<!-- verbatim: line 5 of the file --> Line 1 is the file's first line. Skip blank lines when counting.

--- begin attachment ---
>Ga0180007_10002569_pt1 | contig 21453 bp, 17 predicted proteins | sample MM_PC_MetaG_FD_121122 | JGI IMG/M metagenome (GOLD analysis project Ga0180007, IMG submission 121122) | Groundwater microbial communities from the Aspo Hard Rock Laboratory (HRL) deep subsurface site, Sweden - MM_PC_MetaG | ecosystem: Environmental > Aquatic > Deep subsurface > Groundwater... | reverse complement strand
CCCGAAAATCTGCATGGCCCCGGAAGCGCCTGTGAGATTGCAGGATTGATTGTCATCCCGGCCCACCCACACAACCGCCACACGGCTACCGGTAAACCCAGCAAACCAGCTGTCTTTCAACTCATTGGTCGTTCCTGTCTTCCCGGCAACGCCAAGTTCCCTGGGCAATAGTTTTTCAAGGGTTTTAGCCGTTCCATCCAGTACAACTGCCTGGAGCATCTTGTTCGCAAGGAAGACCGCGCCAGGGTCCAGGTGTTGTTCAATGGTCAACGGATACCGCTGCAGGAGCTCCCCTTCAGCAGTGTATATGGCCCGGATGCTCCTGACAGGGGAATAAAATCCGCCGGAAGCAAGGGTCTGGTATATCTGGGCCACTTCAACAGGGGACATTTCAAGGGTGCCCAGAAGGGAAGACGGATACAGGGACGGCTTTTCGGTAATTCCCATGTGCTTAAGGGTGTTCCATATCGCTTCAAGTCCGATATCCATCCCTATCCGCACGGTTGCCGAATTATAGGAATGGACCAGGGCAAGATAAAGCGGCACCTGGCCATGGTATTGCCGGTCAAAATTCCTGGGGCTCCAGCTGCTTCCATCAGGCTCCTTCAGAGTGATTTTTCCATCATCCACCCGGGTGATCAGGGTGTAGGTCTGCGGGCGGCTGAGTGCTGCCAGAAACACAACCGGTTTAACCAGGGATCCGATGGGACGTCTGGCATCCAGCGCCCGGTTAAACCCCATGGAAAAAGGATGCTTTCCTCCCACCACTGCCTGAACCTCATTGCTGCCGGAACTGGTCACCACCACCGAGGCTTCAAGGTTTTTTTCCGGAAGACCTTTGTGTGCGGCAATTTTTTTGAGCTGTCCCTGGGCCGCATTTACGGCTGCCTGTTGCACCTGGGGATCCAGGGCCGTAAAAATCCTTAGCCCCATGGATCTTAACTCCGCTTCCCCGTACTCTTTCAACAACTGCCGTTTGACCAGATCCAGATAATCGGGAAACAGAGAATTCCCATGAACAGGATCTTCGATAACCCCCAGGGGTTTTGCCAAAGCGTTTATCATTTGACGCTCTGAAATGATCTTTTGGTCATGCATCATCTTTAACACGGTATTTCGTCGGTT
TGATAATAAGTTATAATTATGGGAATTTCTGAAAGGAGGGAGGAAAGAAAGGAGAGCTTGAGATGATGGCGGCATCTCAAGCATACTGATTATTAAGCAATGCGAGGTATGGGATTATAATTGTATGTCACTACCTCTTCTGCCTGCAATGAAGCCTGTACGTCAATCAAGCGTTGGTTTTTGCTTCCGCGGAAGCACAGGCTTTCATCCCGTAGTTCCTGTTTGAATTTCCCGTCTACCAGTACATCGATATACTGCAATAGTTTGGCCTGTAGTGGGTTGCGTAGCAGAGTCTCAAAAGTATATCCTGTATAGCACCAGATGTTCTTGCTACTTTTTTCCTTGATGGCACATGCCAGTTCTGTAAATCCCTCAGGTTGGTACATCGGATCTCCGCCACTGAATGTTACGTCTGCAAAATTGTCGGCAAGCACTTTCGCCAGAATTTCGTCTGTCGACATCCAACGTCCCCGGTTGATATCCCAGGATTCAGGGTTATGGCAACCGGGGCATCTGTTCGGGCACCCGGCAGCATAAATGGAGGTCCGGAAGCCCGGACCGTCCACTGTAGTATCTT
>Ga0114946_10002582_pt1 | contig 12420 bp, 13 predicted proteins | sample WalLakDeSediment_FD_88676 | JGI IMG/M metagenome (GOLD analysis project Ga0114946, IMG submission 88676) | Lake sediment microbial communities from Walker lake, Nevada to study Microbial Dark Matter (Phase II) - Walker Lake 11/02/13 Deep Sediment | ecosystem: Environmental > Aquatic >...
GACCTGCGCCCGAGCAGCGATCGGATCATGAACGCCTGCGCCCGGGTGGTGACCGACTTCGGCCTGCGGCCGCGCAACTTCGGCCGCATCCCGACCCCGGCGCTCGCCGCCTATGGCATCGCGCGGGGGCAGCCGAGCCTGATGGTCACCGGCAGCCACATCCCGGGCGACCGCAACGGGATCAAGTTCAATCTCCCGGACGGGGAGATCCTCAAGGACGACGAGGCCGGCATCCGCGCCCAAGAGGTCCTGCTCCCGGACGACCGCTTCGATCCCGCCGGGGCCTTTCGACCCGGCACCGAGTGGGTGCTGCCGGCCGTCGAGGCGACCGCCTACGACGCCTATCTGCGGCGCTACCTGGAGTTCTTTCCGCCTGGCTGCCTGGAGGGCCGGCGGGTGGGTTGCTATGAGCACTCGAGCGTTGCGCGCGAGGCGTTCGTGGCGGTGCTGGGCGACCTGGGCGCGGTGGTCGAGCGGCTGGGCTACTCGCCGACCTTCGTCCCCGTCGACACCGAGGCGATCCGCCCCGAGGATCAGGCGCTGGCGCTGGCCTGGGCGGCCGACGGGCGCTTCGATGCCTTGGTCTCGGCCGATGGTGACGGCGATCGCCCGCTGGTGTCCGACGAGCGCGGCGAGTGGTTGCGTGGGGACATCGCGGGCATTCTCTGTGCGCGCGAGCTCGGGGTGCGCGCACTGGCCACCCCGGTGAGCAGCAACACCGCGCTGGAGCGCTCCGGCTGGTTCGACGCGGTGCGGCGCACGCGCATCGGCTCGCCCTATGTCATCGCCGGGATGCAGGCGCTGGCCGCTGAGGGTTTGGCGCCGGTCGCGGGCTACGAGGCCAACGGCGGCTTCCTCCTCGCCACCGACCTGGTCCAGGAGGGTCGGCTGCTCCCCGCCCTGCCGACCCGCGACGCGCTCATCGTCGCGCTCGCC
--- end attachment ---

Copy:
GACCTGCGCCCGAGCAGCGATCGGATCATGAACGCCTGCGCCCGGGTGGTGACCGACTTCGGCCTGCGGCCGCGCAACTTCGGCCGCATCCCGACCCCGGCGCTCGCCGCCTATGGCATCGCGCGGGGGCAGCCGAGCCTGATGGTCACCGGCAGCCACATCCCGGGCGACCGCAACGGGATCAAGTTCAATCTCCCGGACGGGGAGATCCTCAAGGACGACGAGGCCGGCATCCGCGCCCAAGAGGTCCTGCTCCCGGACGACCGCTTCGATCCCGCCGGGGCCTTTCGACCCGGCACCGAGTGGGTGCTGCCGGCCGTCGAGGCGACCGCCTACGACGCCTATCTGCGGCGCTACCTGGAGTTCTTTCCGCCTGGCTGCCTGGAGGGCCGGCGGGTGGGTTGCTATGAGCACTCGAGCGTTGCGCGCGAGGCGTTCGTGGCGGTGCTGGGCGACCTGGGCGCGGTGGTCGAGCGGCTGGGCTACTCGCCGACCTTCGTCCCCGTCGACACCGAGGCGATCCGCCCCGAGGATCAGGCGCTGGCGCTGGCCTGGGCGGCCGACGGGCGCTTCGATGCCTTGGTCTCGGCCGATGGTGACGGCGATCGCCCGCTGGTGTCCGACGAGCGCGGCGAGTGGTTGCGTGGGGACATCGCGGGCATTCTCTGTGCGCGCGAGCTCGGGGTGCGCGCACTGGCCACCCCGGTGAGCAGCAACACCGCGCTGGAGCGCTCCGGCTGGTTCGACGCGGTGCGGCGCACGCGCATCGGCTCGCCCTATGTCATCGCCGGGATGCAGGCGCTGGCCGCTGAGGGTTTGGCGCCGGTCGCGGGCTACGAGGCCAACGGCGGCTTCCTCCTCGCCACCGACCTGGTCCAGGAGGGTCGGCTGCTCCCCGCCCTGCCGACCCGCGACGCGCTCATCGTCGCGCTCGCC